Application security (bonus)

In addition to the thorough, “end-to-end,” approach to information security and privacy, PreEmptive Solutions also provides technology and associated controls to minimize the risk of application reverse engineering or tampering that may lead to the disclosure of application vulnerabilities that can be exploited or the tampering (modification) of applications to alter behavior (to introduce exploitable vulnerabilities where none had previously existed). These include: 

Preventative controls

Obfuscation: prevents reverse engineering and recompilation. 

Detective controls

Tamper detection and defense: provides real-time defense and alert notification when application tampering (modification post-compile) has been detected.

Taken as a whole, PreEmptive Analytics is designed to provide a complete and comprehensive application analytics security and privacy solution – built to encode and enforce the wide variety (and ever-evolving) application and information security and privacy policies, mandates and controls.

As application analytics evolves beyond tracking marketing funnels on the internet, the entire application analytics pipeline will (must) be governed by the same security and privacy policies as the applications they are monitoring and the business and operational content that your organization is managing.

Thursday, March 13, 2014

Application Analytics: fulfilling your every desire

We need to take care in how we use the term “requirement” in development. Development requirements are really carefully crafted descriptions (distillations) of the “behaviors we care about.” They get assigned priorities and scheduled and (typically) only a small number of requirements are actually implemented in any given app release.

Ddevelopment requirements are usually NOT required

Here’s my beef - development requirements are usually NOT required – they are, in fact, desired. …development’s goal is to fulfill desires – but desires are emotional and so we try to use requirements in their place (requirements are for the most part concrete and objectively measured). …of course, we can nail “requirements” and still build the wrong thing and fail – so development cannot escape their true lot in life - to build the most desirable apps possible – and app analytics suppliers are no different – we are subject to the same laws as every other development niche (it’s just that our users are all app stakeholders of some sort with their own users that are not our users).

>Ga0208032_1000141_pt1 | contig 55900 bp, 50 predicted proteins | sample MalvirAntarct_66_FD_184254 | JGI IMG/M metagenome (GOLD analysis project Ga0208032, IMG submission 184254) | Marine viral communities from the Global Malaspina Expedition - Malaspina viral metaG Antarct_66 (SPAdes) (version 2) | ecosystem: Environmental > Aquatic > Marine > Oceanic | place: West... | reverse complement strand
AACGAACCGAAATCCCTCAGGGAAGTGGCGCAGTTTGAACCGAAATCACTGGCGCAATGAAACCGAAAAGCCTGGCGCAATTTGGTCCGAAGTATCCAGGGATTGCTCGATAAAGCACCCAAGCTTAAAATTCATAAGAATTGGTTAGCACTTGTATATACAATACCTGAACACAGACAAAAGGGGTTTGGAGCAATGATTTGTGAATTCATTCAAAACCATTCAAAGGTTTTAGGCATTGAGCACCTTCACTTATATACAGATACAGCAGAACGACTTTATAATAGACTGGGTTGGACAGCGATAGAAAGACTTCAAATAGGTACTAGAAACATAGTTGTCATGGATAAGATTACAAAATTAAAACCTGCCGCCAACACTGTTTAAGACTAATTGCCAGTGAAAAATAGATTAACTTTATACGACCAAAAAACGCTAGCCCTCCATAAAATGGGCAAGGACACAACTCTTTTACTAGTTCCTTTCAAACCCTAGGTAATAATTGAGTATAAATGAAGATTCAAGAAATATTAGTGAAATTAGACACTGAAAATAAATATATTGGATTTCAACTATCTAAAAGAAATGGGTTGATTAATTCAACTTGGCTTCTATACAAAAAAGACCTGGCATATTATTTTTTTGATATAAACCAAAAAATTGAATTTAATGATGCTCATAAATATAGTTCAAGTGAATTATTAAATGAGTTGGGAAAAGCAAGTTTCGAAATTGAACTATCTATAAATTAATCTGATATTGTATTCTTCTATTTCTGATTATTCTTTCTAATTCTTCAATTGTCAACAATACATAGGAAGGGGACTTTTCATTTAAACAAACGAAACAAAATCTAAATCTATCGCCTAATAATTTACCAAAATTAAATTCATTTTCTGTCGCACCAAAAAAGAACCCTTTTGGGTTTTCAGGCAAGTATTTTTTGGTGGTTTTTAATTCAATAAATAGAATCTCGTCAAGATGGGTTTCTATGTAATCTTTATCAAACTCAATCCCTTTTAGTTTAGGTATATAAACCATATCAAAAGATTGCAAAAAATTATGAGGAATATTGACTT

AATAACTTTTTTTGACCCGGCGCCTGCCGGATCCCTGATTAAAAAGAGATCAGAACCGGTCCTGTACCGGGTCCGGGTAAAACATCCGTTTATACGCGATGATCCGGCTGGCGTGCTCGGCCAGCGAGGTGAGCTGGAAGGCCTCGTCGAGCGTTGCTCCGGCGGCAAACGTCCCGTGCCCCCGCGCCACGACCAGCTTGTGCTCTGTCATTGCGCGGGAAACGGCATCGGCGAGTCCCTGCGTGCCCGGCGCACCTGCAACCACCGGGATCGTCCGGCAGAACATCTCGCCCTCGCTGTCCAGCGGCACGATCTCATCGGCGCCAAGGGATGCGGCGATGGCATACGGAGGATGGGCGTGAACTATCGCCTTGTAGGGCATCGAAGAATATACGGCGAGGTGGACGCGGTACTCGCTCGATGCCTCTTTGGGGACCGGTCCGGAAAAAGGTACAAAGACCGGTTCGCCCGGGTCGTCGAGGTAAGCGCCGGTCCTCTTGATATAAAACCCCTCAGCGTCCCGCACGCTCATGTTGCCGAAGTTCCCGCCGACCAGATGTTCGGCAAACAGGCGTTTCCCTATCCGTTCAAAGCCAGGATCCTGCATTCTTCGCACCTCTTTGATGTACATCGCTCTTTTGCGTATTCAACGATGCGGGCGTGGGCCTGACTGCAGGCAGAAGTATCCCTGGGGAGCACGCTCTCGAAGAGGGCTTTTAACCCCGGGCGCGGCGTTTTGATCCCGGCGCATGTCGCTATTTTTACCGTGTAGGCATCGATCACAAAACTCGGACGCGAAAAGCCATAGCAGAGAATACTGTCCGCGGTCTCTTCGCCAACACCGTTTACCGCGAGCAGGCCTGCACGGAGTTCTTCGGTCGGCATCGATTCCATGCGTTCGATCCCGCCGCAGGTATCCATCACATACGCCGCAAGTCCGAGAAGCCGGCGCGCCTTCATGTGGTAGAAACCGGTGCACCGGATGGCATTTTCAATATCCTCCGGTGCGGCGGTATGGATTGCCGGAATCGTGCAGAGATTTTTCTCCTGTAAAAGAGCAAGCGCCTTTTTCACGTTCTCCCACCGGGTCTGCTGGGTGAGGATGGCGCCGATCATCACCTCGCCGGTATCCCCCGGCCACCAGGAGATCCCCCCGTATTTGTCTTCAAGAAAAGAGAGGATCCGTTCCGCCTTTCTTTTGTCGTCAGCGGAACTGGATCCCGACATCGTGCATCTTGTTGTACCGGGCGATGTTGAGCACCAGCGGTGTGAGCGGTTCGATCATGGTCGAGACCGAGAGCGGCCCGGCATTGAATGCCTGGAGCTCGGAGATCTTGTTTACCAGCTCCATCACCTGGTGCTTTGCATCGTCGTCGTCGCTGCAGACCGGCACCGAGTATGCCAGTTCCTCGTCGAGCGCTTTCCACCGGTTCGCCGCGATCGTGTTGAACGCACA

A silent killer of application analytics implementations

…and herein lies a silent killer of application analytics implementations (and what sets this specialty apart from other analytics categories); app stakeholders care more about app user satisfaction than the app users themselves.

Think about it, if an app user doesn’t like an app, they just stop using it (or go with a competitor). …but when users drop your app, you’re out of a job. So – before an app analytics provider can even think about fulfilling their users’ desires – they must first ensure (and prove) that they “do no harm” to this murky, extended user community once removed; and this is a genuine “requirement” in the truest sense of the word.

Why is this a “silent killer” that exclusively stalks application analytics implementations? Because application instrumentation (the generator of raw telemetry – step one of any app analytics implementation) must either run inside a client’s application (or inside the same runtime “looking in”) – application instrumentation can never be a part FROM runtime applications – it is unavoidably a part OF each runtime application. …and, application user desires are not the desires of application analytics users.

…so, as the great Stevie Wonder has written in Songs in the Key of Life (As), “…make sure when you say you're in it but not of it You're not helping to make this earth a place sometimes called Hell.”

It is a true requirement that app analytics instrumentation cannot, in any way, impact an app user’s satisfaction. If (and only if) this requirement is satisfied, will an app analytics solution be given the opportunity to fulfill its users’ desires (desires like “show me feature usage” or “send me exceptions”).

How can instrumentation fail? Lots of ways sadly – but the most common revolve around performance, stability, security, and privacy at runtime (recall that the expectations that must be met are those of the app user – NOT the app stakeholder).

Stay tuned – I’ll be posting my suggestions on how to distinguish what you may require from what you may desire.